Examples of calf and Achilles stretches
Any movement that takes the ankle into dorsiflexion (bending the toes up towards your shin) will stretch the calf and Achilles tendon. Common examples include the typical runner’s calf stretch, pulling your foot back with a band, dropping your heels over the side of a step, and the downward dog in yoga.
Passive stretches, where you take it into that position and maintain it for a period of time, are usually more problematic than active stretches, where you just gently move in and out of the position.
Tight calves do not cause Achilles tendinopathy
Everytime we exercise, our tendons sustain micro-damage. This is normal and part of the process of how we grow stronger. Our bodies then have to repair that micro-damage before your next training session. But if you don’t allow for enough recovery time after a training sessions or you do too many hard sessions in a row, the body isn’t able to repair it fully. The micro-damage then accumulates and eventually causes an overuse injury like an Achilles tendinopathy.
Your calves and Achilles tendons may feel very tight and stiff when you have Achilles tendonitis/tendinopathy. But this stiffness/tightness isn’t the same as the tight muscles that you get when you’ve exercised. You can’t stretch this type of tightness out of it. This tightness is caused by excess fluid in the tendon as a result of the injury and it will only go away once your tendon is healed. The injured tendon also irritates the calf muscles which then makes them feel tight and sore.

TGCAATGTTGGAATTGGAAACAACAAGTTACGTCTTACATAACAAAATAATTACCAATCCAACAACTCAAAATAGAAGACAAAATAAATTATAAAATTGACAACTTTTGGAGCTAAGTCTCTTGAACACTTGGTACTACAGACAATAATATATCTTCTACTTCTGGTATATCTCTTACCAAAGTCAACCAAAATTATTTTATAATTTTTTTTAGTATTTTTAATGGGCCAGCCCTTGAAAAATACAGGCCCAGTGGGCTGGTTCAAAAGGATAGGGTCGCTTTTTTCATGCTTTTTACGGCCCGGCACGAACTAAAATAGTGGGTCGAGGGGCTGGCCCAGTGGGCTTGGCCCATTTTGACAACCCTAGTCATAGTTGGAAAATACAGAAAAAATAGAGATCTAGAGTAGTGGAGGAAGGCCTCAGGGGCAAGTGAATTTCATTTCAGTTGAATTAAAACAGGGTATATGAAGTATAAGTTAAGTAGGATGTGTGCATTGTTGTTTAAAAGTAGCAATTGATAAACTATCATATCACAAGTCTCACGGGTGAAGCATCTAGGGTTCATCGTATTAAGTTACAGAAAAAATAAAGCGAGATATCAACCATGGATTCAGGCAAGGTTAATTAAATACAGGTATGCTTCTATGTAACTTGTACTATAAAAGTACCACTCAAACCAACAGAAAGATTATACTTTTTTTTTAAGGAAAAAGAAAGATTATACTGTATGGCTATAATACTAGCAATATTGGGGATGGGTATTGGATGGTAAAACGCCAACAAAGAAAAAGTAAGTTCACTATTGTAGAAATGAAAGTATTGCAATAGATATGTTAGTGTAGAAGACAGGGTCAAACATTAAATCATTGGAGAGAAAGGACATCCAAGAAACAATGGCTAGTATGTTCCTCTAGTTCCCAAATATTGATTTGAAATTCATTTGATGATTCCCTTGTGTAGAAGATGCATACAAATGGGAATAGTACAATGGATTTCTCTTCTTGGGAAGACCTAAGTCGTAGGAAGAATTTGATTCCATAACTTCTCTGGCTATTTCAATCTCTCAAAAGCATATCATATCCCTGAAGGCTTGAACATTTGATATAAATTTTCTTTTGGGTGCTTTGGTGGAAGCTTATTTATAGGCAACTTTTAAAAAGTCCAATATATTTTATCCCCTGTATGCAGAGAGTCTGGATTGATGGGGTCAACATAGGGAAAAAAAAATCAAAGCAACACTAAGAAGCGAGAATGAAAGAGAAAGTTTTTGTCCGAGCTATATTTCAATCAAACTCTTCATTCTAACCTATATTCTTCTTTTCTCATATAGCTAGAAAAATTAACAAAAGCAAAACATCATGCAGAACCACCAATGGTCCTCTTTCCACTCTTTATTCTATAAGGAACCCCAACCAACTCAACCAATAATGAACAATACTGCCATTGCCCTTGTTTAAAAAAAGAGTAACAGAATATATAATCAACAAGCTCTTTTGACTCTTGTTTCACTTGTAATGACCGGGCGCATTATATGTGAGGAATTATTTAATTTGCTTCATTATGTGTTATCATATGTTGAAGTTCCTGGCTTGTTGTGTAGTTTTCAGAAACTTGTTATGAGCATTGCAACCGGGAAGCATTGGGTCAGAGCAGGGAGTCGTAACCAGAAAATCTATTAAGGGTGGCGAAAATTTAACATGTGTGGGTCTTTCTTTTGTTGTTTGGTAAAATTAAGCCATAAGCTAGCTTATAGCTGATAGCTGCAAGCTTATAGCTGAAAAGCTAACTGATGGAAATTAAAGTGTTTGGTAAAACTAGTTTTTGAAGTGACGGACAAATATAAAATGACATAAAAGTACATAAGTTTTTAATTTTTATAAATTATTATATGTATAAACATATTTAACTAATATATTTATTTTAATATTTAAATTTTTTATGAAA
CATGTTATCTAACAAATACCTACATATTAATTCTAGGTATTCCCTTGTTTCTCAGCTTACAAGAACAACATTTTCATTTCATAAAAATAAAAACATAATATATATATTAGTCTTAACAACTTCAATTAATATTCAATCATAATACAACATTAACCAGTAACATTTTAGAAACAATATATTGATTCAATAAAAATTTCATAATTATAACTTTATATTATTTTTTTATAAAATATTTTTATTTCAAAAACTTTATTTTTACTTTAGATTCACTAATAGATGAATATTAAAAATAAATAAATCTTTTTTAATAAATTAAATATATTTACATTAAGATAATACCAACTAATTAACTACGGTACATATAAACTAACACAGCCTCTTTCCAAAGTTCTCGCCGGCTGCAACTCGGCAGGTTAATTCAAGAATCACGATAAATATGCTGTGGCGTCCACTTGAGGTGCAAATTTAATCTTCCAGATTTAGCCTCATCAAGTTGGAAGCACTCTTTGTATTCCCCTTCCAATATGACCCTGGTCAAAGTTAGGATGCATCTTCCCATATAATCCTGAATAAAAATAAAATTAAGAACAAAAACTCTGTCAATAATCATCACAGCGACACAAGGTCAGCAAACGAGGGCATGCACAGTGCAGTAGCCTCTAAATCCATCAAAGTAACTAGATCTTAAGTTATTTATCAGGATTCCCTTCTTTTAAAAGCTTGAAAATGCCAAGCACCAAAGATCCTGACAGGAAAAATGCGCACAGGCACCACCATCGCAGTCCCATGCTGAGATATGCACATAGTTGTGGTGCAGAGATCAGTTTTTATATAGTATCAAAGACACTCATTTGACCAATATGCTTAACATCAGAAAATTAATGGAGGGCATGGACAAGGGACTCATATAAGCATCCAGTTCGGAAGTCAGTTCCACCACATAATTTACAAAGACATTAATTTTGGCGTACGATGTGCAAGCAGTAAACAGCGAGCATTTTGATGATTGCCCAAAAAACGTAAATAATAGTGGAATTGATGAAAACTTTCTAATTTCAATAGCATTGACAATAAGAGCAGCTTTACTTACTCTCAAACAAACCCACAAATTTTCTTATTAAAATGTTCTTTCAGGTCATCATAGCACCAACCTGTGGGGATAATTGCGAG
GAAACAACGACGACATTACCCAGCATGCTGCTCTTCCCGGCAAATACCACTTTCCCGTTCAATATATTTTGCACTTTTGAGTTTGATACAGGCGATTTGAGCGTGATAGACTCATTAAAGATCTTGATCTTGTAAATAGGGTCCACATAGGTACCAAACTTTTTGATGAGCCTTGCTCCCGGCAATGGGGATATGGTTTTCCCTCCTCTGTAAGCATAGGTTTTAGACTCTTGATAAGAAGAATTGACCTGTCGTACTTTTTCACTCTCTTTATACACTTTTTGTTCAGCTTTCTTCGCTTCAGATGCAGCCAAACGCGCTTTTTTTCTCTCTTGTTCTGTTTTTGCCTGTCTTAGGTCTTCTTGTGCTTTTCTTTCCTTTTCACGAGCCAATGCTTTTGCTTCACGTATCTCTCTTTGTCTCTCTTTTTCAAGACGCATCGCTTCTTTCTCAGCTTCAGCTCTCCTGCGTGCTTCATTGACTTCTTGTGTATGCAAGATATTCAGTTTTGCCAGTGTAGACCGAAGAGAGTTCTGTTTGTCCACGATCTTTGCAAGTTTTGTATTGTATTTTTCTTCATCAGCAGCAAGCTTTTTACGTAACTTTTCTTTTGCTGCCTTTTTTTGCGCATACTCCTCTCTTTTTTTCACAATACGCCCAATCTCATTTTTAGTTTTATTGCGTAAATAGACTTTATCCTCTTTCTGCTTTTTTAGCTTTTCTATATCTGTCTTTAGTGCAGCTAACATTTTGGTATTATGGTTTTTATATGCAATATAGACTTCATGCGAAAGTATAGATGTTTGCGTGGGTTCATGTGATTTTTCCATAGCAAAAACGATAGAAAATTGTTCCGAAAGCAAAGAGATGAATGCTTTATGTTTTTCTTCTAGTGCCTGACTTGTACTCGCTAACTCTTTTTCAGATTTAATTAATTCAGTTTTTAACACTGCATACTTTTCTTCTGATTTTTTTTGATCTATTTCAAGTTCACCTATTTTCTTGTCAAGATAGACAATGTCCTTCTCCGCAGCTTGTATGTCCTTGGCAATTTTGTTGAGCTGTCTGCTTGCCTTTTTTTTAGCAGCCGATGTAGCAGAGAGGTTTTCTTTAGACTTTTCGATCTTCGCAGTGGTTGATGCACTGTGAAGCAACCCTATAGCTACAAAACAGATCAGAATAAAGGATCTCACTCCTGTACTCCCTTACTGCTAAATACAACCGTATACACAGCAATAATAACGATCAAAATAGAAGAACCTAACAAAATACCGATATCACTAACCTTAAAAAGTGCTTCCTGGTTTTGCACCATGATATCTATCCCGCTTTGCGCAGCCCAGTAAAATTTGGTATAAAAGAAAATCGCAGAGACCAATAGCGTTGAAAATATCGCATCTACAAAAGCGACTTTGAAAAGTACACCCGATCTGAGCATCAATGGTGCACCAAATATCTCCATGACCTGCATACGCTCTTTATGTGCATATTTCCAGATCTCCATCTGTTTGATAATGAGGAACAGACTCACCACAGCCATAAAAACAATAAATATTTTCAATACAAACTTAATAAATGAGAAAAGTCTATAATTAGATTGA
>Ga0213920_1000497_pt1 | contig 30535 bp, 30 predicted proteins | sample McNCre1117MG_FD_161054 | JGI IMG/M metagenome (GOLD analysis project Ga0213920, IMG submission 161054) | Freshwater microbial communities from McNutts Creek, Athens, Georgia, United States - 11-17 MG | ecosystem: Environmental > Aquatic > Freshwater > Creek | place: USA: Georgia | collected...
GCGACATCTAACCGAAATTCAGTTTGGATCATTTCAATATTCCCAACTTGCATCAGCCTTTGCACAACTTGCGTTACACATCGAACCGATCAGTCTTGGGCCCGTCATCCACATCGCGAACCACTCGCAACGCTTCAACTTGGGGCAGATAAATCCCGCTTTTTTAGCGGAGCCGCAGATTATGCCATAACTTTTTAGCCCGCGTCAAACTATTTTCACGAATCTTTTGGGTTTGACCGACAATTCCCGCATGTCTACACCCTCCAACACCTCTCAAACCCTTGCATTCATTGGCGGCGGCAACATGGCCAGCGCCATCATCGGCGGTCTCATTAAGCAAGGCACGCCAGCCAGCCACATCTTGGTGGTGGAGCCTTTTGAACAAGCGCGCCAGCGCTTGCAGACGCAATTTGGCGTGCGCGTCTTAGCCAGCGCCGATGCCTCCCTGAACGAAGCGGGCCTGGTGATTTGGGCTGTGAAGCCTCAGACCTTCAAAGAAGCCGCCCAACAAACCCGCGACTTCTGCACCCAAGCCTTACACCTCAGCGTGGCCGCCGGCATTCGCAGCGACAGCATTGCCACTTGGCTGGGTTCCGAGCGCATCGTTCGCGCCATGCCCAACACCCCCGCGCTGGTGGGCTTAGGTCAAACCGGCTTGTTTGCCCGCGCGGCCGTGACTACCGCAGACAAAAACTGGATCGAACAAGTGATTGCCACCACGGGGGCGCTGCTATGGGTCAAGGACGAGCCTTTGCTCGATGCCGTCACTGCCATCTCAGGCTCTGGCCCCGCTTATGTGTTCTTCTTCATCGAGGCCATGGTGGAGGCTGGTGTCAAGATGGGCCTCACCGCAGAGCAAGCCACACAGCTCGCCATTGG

Cause or result?
Excessive stretching can CAUSE Achilles tendonitis/tendinopathy
When you do a calf/Achilles stretch, the lower part of the Achilles tendon gets compressed against the heel bone. This is normal and usually not a problem. However, if this compression becomes excessive (either too forceful or sustained for a long time) then it can injure that part of the tendon. Excessive compression is thought to be one of the main causes for insertional Achilles tendonitis/tendinopathy.
This is why it’s better to do your strength training exercises (heel lifts/drops) only to floor level, rather than over the side of a step, when you have insertional Achilles pain. If you do them over the side of a step, it increases the compression between the tendon and the heel bone and usually causes it to flare up. For this reason the Exakt Health app contains two separate rehab plans for insertional and mid-portion Achilles tendinopathy.
Calf / Achilles stretches can cause a delayed pain response
Sometimes doing a calf/Achilles stretch can feel really good, but watch out for the delayed pain response. Sensitive tendons don’t like being stretched and they will often end up hurting more several hours later, despite it feeling good at the time.
What can you do instead of stretches?
Foam rolling or massage
Foam rolling or massage can provide a good alternative to doing stretches. Focus on the calf muscles but avoid deep or very strong pressure on the injured tendon itself.
Doing gentle repetitive movements (like double leg heel raises) improves the circulation in the tendon and relieves that tight feeling. It’s often especially useful first thing in the morning.
When can I start doing Achilles/calf stretches?
That will depend on how sensitive your tendon is. It’s usually best to avoid them until you’ve built some strength and the acute pain has settled down. The Exakt Health app guides you through this process and uses your feedback to decide when it’s safe for you to include stronger stretches. It’s available to download for free on both Android and Apple.
What exercises should I be doing for Achilles tendonitis?
Exercises that strengthen you tendon are the most important ones to do. There are quite a few different options for these and they have to be progressed in intensity and level of difficulty as your tendon grows stronger. We’ll discuss these in detail in future blog posts, but check out our app and have a look at the free Achilles tendonitis/tendinopathy rehab plans for mid-portion and insertional.